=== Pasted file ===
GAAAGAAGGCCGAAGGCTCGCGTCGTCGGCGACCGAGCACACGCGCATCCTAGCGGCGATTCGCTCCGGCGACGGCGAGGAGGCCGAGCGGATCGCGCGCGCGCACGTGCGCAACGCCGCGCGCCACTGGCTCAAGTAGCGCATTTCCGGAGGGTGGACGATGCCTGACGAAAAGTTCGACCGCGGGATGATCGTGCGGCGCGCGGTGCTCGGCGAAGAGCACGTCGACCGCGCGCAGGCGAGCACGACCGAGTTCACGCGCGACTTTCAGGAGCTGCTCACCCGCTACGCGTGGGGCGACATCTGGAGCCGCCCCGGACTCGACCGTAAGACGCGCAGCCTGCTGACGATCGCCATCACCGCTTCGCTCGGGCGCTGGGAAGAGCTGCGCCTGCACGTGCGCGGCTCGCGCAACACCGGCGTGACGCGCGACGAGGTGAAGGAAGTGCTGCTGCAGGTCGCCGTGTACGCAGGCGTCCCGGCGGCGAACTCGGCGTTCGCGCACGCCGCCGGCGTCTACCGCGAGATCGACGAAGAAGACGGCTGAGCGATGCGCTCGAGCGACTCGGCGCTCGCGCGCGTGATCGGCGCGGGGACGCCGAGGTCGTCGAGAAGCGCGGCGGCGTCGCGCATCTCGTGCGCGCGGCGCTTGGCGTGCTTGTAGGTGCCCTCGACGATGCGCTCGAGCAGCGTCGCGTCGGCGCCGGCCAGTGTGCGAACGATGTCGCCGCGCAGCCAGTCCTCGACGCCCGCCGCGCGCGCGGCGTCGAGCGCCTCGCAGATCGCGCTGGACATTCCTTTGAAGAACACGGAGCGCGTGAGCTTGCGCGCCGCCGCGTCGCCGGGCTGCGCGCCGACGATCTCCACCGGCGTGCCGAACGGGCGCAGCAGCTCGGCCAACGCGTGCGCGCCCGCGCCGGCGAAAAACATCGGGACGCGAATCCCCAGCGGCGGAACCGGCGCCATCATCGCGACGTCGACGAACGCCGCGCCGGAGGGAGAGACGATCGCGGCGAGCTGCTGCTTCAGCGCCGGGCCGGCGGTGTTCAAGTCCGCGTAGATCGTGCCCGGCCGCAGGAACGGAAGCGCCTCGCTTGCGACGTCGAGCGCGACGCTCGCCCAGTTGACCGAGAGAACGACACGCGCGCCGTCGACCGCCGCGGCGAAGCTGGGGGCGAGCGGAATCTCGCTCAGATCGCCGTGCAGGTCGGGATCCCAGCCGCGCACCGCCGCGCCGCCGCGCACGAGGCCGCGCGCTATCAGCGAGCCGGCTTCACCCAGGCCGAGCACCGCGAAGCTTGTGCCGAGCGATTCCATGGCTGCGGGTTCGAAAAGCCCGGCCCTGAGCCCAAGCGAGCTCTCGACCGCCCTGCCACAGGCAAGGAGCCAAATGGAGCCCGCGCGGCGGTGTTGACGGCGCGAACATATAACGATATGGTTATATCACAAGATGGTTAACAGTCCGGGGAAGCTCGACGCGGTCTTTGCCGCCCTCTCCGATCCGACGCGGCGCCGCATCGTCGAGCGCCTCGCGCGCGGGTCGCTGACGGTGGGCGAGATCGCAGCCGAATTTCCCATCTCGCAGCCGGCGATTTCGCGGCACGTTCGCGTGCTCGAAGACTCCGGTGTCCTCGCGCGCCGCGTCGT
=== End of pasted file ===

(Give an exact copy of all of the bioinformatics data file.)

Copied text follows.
GAAAGAAGGCCGAAGGCTCGCGTCGTCGGCGACCGAGCACACGCGCATCCTAGCGGCGATTCGCTCCGGCGACGGCGAGGAGGCCGAGCGGATCGCGCGCGCGCACGTGCGCAACGCCGCGCGCCACTGGCTCAAGTAGCGCATTTCCGGAGGGTGGACGATGCCTGACGAAAAGTTCGACCGCGGGATGATCGTGCGGCGCGCGGTGCTCGGCGAAGAGCACGTCGACCGCGCGCAGGCGAGCACGACCGAGTTCACGCGCGACTTTCAGGAGCTGCTCACCCGCTACGCGTGGGGCGACATCTGGAGCCGCCCCGGACTCGACCGTAAGACGCGCAGCCTGCTGACGATCGCCATCACCGCTTCGCTCGGGCGCTGGGAAGAGCTGCGCCTGCACGTGCGCGGCTCGCGCAACACCGGCGTGACGCGCGACGAGGTGAAGGAAGTGCTGCTGCAGGTCGCCGTGTACGCAGGCGTCCCGGCGGCGAACTCGGCGTTCGCGCACGCCGCCGGCGTCTACCGCGAGATCGACGAAGAAGACGGCTGAGCGATGCGCTCGAGCGACTCGGCGCTCGCGCGCGTGATCGGCGCGGGGACGCCGAGGTCGTCGAGAAGCGCGGCGGCGTCGCGCATCTCGTGCGCGCGGCGCTTGGCGTGCTTGTAGGTGCCCTCGACGATGCGCTCGAGCAGCGTCGCGTCGGCGCCGGCCAGTGTGCGAACGATGTCGCCGCGCAGCCAGTCCTCGACGCCCGCCGCGCGCGCGGCGTCGAGCGCCTCGCAGATCGCGCTGGACATTCCTTTGAAGAACACGGAGCGCGTGAGCTTGCGCGCCGCCGCGTCGCCGGGCTGCGCGCCGACGATCTCCACCGGCGTGCCGAACGGGCGCAGCAGCTCGGCCAACGCGTGCGCGCCCGCGCCGGCGAAAAACATCGGGACGCGAATCCCCAGCGGCGGAACCGGCGCCATCATCGCGACGTCGACGAACGCCGCGCCGGAGGGAGAGACGATCGCGGCGAGCTGCTGCTTCAGCGCCGGGCCGGCGGTGTTCAAGTCCGCGTAGATCGTGCCCGGCCGCAGGAACGGAAGCGCCTCGCTTGCGACGTCGAGCGCGACGCTCGCCCAGTTGACCGAGAGAACGACACGCGCGCCGTCGACCGCCGCGGCGAAGCTGGGGGCGAGCGGAATCTCGCTCAGATCGCCGTGCAGGTCGGGATCCCAGCCGCGCACCGCCGCGCCGCCGCGCACGAGGCCGCGCGCTATCAGCGAGCCGGCTTCACCCAGGCCGAGCACCGCGAAGCTTGTGCCGAGCGATTCCATGGCTGCGGGTTCGAAAAGCCCGGCCCTGAGCCCAAGCGAGCTCTCGACCGCCCTGCCACAGGCAAGGAGCCAAATGGAGCCCGCGCGGCGGTGTTGACGGCGCGAACATATAACGATATGGTTATATCACAAGATGGTTAACAGTCCGGGGAAGCTCGACGCGGTCTTTGCCGCCCTCTCCGATCCGACGCGGCGCCGCATCGTCGAGCGCCTCGCGCGCGGGTCGCTGACGGTGGGCGAGATCGCAGCCGAATTTCCCATCTCGCAGCCGGCGATTTCGCGGCACGTTCGCGTGCTCGAAGACTCCGGTGTCCTCGCGCGCCGCGTCGT